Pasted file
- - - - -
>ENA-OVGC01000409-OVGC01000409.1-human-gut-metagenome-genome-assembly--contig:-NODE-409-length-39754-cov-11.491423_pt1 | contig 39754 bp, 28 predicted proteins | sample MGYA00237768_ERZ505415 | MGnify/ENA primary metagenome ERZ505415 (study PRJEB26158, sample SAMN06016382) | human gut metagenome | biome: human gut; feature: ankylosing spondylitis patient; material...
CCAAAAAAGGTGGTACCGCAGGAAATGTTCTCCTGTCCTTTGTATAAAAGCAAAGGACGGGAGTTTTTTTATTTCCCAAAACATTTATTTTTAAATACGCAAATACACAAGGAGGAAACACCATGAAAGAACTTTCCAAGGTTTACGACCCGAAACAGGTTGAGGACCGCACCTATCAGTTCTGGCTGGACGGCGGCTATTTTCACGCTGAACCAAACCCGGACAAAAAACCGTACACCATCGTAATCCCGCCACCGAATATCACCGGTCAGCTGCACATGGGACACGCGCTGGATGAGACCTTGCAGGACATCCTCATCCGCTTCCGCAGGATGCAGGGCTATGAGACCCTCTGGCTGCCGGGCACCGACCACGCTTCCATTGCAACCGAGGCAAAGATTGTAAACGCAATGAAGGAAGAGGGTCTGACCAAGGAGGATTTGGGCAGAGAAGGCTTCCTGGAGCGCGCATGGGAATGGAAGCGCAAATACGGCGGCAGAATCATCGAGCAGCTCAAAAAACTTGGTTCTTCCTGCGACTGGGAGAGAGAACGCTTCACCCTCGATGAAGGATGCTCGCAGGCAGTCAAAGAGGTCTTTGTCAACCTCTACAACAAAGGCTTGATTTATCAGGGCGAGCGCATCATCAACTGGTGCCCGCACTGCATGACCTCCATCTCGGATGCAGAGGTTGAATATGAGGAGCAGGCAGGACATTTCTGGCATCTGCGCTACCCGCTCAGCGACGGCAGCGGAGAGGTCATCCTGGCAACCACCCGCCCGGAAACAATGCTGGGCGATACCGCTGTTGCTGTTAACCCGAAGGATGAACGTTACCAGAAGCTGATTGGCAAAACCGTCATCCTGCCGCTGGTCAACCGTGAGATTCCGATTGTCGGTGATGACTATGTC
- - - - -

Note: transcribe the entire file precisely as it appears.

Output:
>ENA-OVGC01000409-OVGC01000409.1-human-gut-metagenome-genome-assembly--contig:-NODE-409-length-39754-cov-11.491423_pt1 | contig 39754 bp, 28 predicted proteins | sample MGYA00237768_ERZ505415 | MGnify/ENA primary metagenome ERZ505415 (study PRJEB26158, sample SAMN06016382) | human gut metagenome | biome: human gut; feature: ankylosing spondylitis patient; material...
CCAAAAAAGGTGGTACCGCAGGAAATGTTCTCCTGTCCTTTGTATAAAAGCAAAGGACGGGAGTTTTTTTATTTCCCAAAACATTTATTTTTAAATACGCAAATACACAAGGAGGAAACACCATGAAAGAACTTTCCAAGGTTTACGACCCGAAACAGGTTGAGGACCGCACCTATCAGTTCTGGCTGGACGGCGGCTATTTTCACGCTGAACCAAACCCGGACAAAAAACCGTACACCATCGTAATCCCGCCACCGAATATCACCGGTCAGCTGCACATGGGACACGCGCTGGATGAGACCTTGCAGGACATCCTCATCCGCTTCCGCAGGATGCAGGGCTATGAGACCCTCTGGCTGCCGGGCACCGACCACGCTTCCATTGCAACCGAGGCAAAGATTGTAAACGCAATGAAGGAAGAGGGTCTGACCAAGGAGGATTTGGGCAGAGAAGGCTTCCTGGAGCGCGCATGGGAATGGAAGCGCAAATACGGCGGCAGAATCATCGAGCAGCTCAAAAAACTTGGTTCTTCCTGCGACTGGGAGAGAGAACGCTTCACCCTCGATGAAGGATGCTCGCAGGCAGTCAAAGAGGTCTTTGTCAACCTCTACAACAAAGGCTTGATTTATCAGGGCGAGCGCATCATCAACTGGTGCCCGCACTGCATGACCTCCATCTCGGATGCAGAGGTTGAATATGAGGAGCAGGCAGGACATTTCTGGCATCTGCGCTACCCGCTCAGCGACGGCAGCGGAGAGGTCATCCTGGCAACCACCCGCCCGGAAACAATGCTGGGCGATACCGCTGTTGCTGTTAACCCGAAGGATGAACGTTACCAGAAGCTGATTGGCAAAACCGTCATCCTGCCGCTGGTCAACCGTGAGATTCCGATTGTCGGTGATGACTATGTC